When a University of Auckland researcher tried to find out how much New Zealand universities spend on subscriptions to journals, it took him more than three years and a great deal of persistence, because universities refused to release the information.
The researcher, Dr Mark C Wilson, had to use freedom of information laws and make a complaint to the Ombudsman to find out that NZ universities paid almost US$15 million in 2016 to just four publishers.
In a recent article at The Conversation (read it here), Wilson argues that “the restricted access inherent in the subscription model makes it hard for journalists, politicians and the general public to use scholarship for better evidence-based decision making”.
Such concerns are particularly relevant for inquiries relating to the health of Aboriginal and Torres Strait Islander people, according to Dr Mark J Lock, Founder and Director of Committix Pty Ltd, who writes below that “locked-up knowledge” is impeding the development of culturally safe healthcare.
Mark Lock writes:
Recently I sought Australian academic journal articles on the topic of cultural safety and security, and found 26 journal articles: 16 of them cost $563 (range from $4 to $71) and 10 were free open access.
I thought that this locked-up knowledge contributes to the inequity in health for Australia’s First Peoples because it restricts access to knowledge that could be used in evidence-base for decision-making and resource allocation.
For example, I had wondered why Australian policy contributing to cultural safety and security (table 1, below) had no underpinning literature review and limited evidence base for the long list of domains, strategies, and actions contained within them. One of the barriers must be the cost of accessing journal articles.
Table 1: Australian Policy Initiatives contribution to cultural safety and security
|Cultural Respect Framework 2016-2026 for Aboriginal and Torres Strait Islander Health||Australian Health Ministers’ Advisory Council, 2016||Click here.|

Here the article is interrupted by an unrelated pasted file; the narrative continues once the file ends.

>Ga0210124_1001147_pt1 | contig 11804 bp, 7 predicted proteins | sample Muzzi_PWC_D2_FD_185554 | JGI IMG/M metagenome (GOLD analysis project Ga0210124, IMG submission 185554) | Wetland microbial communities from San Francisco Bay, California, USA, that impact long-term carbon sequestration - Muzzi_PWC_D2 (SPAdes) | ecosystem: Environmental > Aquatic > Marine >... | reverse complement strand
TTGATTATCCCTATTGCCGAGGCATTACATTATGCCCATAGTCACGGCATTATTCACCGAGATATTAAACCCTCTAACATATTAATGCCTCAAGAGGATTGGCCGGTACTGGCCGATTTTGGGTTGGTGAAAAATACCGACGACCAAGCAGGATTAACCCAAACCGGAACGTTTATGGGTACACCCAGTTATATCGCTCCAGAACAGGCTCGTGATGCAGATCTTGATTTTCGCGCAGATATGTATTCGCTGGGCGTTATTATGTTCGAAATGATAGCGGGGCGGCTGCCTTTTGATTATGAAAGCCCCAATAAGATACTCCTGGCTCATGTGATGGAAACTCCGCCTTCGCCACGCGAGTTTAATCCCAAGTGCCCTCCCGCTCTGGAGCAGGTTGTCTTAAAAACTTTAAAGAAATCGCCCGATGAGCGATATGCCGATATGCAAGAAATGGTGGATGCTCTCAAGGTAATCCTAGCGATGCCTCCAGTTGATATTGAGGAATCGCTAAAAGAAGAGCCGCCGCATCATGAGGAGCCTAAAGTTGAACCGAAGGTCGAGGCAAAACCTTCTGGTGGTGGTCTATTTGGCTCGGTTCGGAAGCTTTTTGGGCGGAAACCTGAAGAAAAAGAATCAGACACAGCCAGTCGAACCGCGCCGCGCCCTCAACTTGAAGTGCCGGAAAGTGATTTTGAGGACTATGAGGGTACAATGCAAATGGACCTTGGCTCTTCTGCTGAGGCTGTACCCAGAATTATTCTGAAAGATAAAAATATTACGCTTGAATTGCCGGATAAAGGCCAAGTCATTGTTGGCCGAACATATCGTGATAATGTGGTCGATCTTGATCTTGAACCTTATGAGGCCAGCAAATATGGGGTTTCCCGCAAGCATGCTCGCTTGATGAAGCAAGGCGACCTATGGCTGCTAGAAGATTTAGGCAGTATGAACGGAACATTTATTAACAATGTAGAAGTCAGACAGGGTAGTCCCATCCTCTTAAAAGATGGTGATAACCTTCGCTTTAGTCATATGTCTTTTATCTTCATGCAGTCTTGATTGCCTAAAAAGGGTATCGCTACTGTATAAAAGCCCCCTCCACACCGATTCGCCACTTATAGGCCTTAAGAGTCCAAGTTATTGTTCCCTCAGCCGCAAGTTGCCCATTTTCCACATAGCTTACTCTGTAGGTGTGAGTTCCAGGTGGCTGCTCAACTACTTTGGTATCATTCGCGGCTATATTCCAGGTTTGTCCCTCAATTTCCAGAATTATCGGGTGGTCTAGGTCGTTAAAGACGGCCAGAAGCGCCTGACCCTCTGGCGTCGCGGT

|Aboriginal Cultural Security Framework 2016-2026||Northern Territory, 2016||Click here.|
|Aboriginal and Torres Strait Islander Cultural Capability: A Framework for Commonwealth Agencies||Australian Public Service Commission, 2015||Click here.|
|Towards Culturally Appropriate and Inclusive Services 2014-2018||Australian Capital Territory, 2014||Click here.|
|WA Health Aboriginal Cultural Learning Framework 2012-2016||Western Australia, 2012||Click here.|
|Respecting the Difference-An Aboriginal Cultural Training Framework for NSW Health||NSW Health, 2011||Click here.|
|Queensland Health Aboriginal and Torres Strait Islander Cultural Capability Framework 2010-2033||Queensland, 2010||Click here.|
|Aboriginal Cultural Competence Framework, and Matrix
Victorian Government Aboriginal Inclusion Framework
|Victoria, 2008 and 2009||Click here.|
|Aboriginal Cultural Respect Framework 2007-2012||South Australia, 2007||Click here.|
Just a quick tour around some academic sites and you will find results that are interesting because they show the variability in paywall and open-access methods for journal articles.
- Find the Lowitja Institute’s Lit Search link and check ‘Aboriginal and Torres Strait Islander Health’ – it will open another web browser to show 673 Australian journal articles for the past year, and then checking ‘free full text’ shows 251 results.
- The 2017 Special Issue of Australian Psychologist with 8 journal articles (1 open access) with the next eight articles (including the editorial) each $USD38 to buy the PDF to download, or USD$304.
- Contrast point (2) to the free access to special issues of the Australian Family Physician (2014), and the Australian and New Zealand Journal of Public Health’s special issue of July 2010 and special issue of April 2016, are open access.
- With the Australian Journal of Primary Health’s 2014 special issue: Health Promotion in Aboriginal and Torres Strait Islander Communities with 11 articles cost a total of AUD$275.
- The Australian Health Review has a mixed pay-per-pdf or open access approach. For example AUD$25 for ‘I don’t know why they don’t come’: barriers to participation in cardiac rehabilitation’ although other articles are open access, for example, Evaluation of the First Strategic Plan for Aboriginal Health in South Western Sydney, 1993-98
Fortunately, I have colleagues at universities who can forward those costly articles to me, part of the elite academia involved in the knowledge production industry.
A moral obligation
And that recalls one of my favourite quotes from Maryann Bin-Sallik’s (2003) publication Cultural Safety: Let’s Name It! (AUD$25) in the context of institutional racism in Australian higher education organisations, that they “have a moral obligation to deconstruct what they are responsible for constructing in the first place”.
Perhaps Croakey readers can help me here, do Australian universities have policies where published knowledge about Australia’s First Peoples is free and open access?
But the bigger issue is that of an inequitable knowledge production industry because there are decades of past journal articles about Australia’s First Peoples that are still locked-up.
Therefore, I submit that all Australian universities develop an industry wide standard of knowledge governance so that Australia’s First Peoples can benefit from the power of unlocked knowledge.
• Follow on Twitter: @MarkJLock